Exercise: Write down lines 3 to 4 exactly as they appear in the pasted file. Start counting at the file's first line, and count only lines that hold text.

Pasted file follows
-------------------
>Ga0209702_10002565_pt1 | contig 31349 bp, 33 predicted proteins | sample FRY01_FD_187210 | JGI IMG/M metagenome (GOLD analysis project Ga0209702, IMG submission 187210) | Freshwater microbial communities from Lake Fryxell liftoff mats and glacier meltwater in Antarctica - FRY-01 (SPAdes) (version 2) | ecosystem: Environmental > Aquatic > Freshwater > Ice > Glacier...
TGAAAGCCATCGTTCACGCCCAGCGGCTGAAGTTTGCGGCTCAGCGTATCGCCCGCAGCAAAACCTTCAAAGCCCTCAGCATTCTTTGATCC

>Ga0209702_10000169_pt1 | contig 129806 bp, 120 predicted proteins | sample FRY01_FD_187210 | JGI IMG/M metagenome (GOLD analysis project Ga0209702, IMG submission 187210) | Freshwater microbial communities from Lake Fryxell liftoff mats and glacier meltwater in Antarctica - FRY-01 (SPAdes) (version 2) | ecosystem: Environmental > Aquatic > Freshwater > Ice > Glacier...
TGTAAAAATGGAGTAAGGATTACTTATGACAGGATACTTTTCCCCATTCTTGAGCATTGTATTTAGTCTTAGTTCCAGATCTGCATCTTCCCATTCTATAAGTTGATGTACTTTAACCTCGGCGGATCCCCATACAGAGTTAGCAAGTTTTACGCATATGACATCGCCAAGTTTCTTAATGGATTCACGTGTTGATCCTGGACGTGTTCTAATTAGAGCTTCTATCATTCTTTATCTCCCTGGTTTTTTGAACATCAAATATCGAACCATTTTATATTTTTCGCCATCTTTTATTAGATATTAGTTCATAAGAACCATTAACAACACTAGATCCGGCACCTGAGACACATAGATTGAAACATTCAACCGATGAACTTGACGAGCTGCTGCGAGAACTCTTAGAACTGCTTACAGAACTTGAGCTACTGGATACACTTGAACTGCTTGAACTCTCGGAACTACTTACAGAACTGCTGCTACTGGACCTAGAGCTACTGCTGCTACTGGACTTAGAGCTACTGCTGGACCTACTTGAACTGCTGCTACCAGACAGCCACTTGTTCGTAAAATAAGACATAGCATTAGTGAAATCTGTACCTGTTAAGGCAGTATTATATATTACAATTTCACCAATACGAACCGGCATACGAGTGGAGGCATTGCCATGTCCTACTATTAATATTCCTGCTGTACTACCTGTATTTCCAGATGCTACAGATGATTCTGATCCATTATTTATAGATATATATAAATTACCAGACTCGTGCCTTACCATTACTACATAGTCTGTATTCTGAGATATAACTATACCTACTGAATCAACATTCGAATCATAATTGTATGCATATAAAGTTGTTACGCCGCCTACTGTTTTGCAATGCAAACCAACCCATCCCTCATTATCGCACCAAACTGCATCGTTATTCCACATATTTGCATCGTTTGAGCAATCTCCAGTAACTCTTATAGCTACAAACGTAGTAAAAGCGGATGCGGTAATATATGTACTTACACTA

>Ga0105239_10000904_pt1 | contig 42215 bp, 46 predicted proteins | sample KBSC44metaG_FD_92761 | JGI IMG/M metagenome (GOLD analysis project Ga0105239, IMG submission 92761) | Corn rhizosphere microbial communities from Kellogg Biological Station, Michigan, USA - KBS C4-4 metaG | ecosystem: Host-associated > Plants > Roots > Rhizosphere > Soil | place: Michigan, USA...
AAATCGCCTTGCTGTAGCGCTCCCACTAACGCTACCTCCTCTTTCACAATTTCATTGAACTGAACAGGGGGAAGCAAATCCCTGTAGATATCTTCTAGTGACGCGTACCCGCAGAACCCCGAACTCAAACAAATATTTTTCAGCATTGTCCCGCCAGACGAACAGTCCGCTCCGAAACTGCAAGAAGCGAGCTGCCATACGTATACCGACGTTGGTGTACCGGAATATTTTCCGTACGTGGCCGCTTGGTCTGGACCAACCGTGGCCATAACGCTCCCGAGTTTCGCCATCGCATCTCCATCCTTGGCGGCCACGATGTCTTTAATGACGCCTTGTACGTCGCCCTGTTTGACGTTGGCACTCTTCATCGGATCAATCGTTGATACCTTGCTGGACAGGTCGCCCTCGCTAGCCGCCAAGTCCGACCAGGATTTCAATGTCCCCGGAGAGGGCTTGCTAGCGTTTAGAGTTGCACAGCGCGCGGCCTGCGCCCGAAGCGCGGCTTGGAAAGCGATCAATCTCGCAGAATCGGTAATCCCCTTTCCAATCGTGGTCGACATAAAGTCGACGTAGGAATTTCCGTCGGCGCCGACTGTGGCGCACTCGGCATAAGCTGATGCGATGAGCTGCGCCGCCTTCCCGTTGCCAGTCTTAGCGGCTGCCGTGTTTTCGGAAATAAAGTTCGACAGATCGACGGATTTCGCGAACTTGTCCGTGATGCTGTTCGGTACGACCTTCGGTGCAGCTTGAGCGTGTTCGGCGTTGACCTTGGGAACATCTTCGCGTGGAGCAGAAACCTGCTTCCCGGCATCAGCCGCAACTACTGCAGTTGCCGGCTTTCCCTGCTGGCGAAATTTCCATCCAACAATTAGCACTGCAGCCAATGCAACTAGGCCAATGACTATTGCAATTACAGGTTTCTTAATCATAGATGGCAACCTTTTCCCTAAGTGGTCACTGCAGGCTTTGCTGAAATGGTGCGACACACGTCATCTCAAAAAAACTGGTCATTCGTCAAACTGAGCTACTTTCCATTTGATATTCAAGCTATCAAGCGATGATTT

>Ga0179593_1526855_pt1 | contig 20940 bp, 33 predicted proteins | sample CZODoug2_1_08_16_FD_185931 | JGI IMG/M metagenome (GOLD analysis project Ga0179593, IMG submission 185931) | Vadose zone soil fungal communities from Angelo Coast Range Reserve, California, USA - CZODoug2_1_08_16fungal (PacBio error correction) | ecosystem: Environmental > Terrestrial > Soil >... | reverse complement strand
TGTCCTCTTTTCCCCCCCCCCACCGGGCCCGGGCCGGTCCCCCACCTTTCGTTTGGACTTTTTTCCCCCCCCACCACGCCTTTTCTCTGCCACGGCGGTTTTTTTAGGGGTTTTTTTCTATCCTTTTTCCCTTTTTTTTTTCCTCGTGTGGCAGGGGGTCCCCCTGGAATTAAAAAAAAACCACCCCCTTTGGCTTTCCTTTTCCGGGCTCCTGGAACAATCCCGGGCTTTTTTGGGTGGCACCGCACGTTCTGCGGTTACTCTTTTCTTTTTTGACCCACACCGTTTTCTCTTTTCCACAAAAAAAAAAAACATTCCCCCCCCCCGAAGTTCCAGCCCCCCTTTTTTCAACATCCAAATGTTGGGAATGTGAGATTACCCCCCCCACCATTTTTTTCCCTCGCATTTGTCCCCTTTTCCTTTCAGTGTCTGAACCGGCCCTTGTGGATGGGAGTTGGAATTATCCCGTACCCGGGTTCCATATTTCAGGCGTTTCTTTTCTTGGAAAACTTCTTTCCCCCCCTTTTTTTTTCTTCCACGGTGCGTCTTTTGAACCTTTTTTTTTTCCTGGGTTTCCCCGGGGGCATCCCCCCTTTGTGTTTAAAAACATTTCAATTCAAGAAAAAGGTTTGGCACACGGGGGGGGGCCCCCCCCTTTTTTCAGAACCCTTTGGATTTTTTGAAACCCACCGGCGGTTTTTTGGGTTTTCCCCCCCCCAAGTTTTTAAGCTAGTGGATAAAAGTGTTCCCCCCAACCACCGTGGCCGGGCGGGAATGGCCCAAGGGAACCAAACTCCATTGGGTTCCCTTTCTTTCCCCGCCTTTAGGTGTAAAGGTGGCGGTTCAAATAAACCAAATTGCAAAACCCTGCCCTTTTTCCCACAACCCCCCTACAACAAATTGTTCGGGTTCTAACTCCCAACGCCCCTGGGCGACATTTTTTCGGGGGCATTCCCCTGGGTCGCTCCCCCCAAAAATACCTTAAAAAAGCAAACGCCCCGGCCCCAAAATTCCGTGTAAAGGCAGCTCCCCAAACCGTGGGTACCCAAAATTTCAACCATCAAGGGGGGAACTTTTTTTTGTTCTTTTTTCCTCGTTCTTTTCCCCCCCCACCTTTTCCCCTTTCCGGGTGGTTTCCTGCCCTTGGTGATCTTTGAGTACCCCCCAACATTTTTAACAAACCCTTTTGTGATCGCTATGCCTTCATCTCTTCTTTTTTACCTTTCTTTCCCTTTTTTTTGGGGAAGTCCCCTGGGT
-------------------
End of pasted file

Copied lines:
>Ga0209702_10000169_pt1 | contig 129806 bp, 120 predicted proteins | sample FRY01_FD_187210 | JGI IMG/M metagenome (GOLD analysis project Ga0209702, IMG submission 187210) | Freshwater microbial communities from Lake Fryxell liftoff mats and glacier meltwater in Antarctica - FRY-01 (SPAdes) (version 2) | ecosystem: Environmental > Aquatic > Freshwater > Ice > Glacier...
TGTAAAAATGGAGTAAGGATTACTTATGACAGGATACTTTTCCCCATTCTTGAGCATTGTATTTAGTCTTAGTTCCAGATCTGCATCTTCCCATTCTATAAGTTGATGTACTTTAACCTCGGCGGATCCCCATACAGAGTTAGCAAGTTTTACGCATATGACATCGCCAAGTTTCTTAATGGATTCACGTGTTGATCCTGGACGTGTTCTAATTAGAGCTTCTATCATTCTTTATCTCCCTGGTTTTTTGAACATCAAATATCGAACCATTTTATATTTTTCGCCATCTTTTATTAGATATTAGTTCATAAGAACCATTAACAACACTAGATCCGGCACCTGAGACACATAGATTGAAACATTCAACCGATGAACTTGACGAGCTGCTGCGAGAACTCTTAGAACTGCTTACAGAACTTGAGCTACTGGATACACTTGAACTGCTTGAACTCTCGGAACTACTTACAGAACTGCTGCTACTGGACCTAGAGCTACTGCTGCTACTGGACTTAGAGCTACTGCTGGACCTACTTGAACTGCTGCTACCAGACAGCCACTTGTTCGTAAAATAAGACATAGCATTAGTGAAATCTGTACCTGTTAAGGCAGTATTATATATTACAATTTCACCAATACGAACCGGCATACGAGTGGAGGCATTGCCATGTCCTACTATTAATATTCCTGCTGTACTACCTGTATTTCCAGATGCTACAGATGATTCTGATCCATTATTTATAGATATATATAAATTACCAGACTCGTGCCTTACCATTACTACATAGTCTGTATTCTGAGATATAACTATACCTACTGAATCAACATTCGAATCATAATTGTATGCATATAAAGTTGTTACGCCGCCTACTGTTTTGCAATGCAAACCAACCCATCCCTCATTATCGCACCAAACTGCATCGTTATTCCACATATTTGCATCGTTTGAGCAATCTCCAGTAACTCTTATAGCTACAAACGTAGTAAAAGCGGATGCGGTAATATATGTACTTACACTA